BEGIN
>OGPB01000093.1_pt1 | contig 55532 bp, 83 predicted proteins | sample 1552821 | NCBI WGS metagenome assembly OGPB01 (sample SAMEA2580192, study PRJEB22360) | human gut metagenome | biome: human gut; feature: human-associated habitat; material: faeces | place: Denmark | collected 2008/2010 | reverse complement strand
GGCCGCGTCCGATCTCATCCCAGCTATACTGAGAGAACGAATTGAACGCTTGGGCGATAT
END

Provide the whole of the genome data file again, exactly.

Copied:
>OGPB01000093.1_pt1 | contig 55532 bp, 83 predicted proteins | sample 1552821 | NCBI WGS metagenome assembly OGPB01 (sample SAMEA2580192, study PRJEB22360) | human gut metagenome | biome: human gut; feature: human-associated habitat; material: faeces | place: Denmark | collected 2008/2010 | reverse complement strand
GGCCGCGTCCGATCTCATCCCAGCTATACTGAGAGAACGAATTGAACGCTTGGGCGATAT